Welcome to part-16 of the series. We will learn about Render props in this part. They are also used like HOC to share common functionality between components.
To understand the need for Render props, we will look into an example first. First create a new file ClickCounter2.js inside components folder.
It is a simple class based component which implements a counter. So, when we click on the button, the counter value is updated.
Next, we have a requirement to implement the same functionality on the hover of mouse. So, create a file HoverCounter2.js in the components folder. The content is almost similar to our previous file, only now we have a h2 with onMouseOver instead of a button with onClick handler.
Notice that both of the files are similar to ClickCounter.js and HoverCounter.js, which we created initially in part-14 for HOC.
Next, we will include both of them in App.js and they will be rendered on screen.
Now, as you might have noticed we are repeating the code and this is the place where Render props can help us.
The term render props refers to a technique for sharing code between React components using a prop whose value is a function.
We will first create a CounterRender.js file in the components folder. We are moving all the count and the incrementCount logic here. We are calling a function render and passing the state variable count and the incrementCount function. The function name render can be confusing, but it is the pattern and we can use anything else also.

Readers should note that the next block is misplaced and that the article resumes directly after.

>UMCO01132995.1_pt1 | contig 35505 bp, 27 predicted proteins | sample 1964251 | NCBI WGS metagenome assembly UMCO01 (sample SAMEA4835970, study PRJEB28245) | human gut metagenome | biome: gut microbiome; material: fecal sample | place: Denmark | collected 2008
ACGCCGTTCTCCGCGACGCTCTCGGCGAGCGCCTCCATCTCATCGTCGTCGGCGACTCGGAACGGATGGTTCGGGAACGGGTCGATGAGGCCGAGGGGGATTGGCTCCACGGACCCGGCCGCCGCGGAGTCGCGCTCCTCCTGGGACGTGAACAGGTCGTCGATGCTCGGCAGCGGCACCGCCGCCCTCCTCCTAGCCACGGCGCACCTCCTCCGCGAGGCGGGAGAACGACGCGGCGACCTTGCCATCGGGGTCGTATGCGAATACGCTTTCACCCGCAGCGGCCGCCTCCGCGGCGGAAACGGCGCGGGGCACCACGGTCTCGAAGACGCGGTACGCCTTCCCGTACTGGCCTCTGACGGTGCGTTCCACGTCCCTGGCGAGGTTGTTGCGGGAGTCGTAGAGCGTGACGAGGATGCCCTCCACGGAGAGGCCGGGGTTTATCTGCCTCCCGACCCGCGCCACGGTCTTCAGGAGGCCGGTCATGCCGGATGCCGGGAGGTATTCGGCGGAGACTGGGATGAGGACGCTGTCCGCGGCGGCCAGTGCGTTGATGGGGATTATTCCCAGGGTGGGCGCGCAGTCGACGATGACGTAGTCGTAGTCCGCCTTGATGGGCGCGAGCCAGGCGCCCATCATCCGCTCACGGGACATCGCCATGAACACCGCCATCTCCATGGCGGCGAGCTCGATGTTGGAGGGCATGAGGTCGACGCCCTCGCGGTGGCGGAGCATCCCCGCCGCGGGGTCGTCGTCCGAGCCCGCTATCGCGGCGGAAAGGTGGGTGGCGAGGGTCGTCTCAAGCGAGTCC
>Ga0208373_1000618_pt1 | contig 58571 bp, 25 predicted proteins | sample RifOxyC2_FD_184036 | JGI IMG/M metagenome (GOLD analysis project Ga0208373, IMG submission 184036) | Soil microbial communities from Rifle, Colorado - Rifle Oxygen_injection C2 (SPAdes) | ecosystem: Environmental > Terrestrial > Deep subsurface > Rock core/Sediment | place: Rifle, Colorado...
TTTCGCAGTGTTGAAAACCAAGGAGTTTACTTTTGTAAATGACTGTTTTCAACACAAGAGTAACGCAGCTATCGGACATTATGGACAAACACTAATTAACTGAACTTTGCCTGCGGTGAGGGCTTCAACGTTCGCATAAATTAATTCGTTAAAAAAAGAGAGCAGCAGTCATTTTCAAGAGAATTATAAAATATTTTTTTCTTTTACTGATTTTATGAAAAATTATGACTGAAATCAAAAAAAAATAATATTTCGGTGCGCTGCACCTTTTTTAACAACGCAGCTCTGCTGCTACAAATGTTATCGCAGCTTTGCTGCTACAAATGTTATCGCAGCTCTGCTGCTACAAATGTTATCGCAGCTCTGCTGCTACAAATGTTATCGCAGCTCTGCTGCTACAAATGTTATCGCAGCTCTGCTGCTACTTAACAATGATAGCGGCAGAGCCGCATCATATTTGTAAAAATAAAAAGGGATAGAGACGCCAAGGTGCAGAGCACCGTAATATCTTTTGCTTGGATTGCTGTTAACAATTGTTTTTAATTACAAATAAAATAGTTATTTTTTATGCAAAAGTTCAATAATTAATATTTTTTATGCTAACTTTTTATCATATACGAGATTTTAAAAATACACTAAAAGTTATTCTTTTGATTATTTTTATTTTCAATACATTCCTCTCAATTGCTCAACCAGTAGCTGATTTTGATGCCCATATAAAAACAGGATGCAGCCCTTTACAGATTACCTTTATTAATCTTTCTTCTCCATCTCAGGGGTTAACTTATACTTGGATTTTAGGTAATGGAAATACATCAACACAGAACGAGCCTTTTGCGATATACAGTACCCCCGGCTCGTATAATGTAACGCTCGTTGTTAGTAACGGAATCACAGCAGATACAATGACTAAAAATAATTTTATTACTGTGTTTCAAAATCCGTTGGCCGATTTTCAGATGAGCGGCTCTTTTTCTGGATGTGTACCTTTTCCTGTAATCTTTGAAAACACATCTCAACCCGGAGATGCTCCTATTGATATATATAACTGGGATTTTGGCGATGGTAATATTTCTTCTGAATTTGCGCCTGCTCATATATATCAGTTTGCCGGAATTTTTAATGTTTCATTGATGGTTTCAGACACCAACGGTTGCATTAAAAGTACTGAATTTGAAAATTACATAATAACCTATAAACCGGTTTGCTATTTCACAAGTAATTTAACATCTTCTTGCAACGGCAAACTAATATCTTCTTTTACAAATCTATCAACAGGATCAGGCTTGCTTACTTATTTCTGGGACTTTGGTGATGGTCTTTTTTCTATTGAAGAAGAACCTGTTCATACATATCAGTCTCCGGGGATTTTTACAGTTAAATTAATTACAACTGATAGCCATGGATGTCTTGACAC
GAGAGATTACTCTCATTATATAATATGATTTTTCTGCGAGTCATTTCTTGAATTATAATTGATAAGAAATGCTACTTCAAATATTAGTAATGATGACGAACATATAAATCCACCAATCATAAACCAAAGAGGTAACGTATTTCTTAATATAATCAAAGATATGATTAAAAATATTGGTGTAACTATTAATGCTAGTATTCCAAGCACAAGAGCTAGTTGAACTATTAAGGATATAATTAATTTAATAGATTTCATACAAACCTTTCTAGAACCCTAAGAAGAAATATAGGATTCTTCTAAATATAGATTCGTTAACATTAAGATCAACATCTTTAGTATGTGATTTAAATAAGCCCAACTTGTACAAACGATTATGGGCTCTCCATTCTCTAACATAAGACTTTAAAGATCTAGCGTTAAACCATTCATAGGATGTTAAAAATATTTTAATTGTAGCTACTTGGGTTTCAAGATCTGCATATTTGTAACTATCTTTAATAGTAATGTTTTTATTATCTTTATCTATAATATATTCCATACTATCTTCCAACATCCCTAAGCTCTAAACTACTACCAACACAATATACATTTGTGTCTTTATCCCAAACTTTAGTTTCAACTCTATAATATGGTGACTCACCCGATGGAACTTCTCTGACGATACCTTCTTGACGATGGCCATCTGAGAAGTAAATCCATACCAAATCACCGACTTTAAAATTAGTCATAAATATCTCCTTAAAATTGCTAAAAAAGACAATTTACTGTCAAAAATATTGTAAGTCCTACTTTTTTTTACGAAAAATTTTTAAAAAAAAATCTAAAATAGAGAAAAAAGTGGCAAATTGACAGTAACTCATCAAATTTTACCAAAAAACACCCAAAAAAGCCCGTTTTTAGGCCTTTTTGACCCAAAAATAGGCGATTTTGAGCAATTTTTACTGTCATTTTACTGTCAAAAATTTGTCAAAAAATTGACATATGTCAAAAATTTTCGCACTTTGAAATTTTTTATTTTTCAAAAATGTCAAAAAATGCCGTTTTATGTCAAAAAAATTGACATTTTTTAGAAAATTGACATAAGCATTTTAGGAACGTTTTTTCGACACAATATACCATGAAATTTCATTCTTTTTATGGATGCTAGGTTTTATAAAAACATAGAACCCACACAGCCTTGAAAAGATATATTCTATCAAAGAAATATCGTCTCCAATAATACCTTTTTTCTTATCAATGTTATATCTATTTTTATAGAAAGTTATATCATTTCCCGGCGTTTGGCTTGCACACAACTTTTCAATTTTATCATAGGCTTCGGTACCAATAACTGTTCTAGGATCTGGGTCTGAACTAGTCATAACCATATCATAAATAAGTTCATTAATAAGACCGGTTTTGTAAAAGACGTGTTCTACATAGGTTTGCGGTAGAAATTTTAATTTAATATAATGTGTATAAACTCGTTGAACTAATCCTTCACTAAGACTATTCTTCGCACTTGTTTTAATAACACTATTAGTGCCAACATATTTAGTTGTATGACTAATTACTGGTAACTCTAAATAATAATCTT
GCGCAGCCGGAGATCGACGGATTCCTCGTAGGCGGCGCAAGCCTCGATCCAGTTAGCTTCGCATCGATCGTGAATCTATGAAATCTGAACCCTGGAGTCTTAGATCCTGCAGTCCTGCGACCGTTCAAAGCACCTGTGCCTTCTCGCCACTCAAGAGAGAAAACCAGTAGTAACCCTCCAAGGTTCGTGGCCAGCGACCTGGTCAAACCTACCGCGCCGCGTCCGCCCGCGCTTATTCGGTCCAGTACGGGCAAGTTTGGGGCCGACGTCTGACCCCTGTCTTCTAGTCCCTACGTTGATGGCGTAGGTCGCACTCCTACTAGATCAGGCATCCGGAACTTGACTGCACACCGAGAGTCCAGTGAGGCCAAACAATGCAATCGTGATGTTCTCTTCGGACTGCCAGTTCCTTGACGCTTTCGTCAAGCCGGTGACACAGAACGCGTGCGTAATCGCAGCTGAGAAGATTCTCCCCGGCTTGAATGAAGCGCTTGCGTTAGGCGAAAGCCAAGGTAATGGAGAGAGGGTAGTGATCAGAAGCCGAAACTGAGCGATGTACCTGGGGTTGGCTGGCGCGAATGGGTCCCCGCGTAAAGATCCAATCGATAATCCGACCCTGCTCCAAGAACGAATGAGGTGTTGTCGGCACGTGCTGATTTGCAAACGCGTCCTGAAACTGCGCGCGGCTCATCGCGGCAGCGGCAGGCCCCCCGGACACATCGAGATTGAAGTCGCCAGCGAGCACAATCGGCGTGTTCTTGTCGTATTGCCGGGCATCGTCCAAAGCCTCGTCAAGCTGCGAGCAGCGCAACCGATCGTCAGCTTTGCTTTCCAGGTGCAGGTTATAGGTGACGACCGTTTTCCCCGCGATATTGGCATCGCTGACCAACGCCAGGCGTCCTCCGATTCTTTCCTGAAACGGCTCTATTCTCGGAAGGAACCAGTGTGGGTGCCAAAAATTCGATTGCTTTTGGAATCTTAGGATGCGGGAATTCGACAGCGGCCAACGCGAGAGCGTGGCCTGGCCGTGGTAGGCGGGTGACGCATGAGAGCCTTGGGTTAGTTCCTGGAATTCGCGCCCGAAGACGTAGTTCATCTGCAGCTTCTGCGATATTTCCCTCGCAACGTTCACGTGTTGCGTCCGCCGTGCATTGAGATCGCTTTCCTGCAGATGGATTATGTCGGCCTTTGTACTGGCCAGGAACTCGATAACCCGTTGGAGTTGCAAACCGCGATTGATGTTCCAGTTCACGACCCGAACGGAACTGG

We will also remove the code for count from ClickCounter2.js and use props to get count and incrementCount.
We will do the same for HoverCounter2.js also.
Now, finally we will see how to use them from App.js. Here, in the CounterRender we have a render props. Inside it we have a function which takes two parameters — count and incrementCount. It then calls the components ClickCounter2 and HoverCounter2, with these parameters.
Our Hover and button are working as earlier now and we had used Render props technique, to have the common logic in a place.
There is another slightly different pattern for Render props and in it we pass the component as children. The updated code is in App.js
Now, in CounterRender.js, we will use this.props.children instead of the render props.
This completes part-16 of the series.
You can also find the code for the same in github repo, here.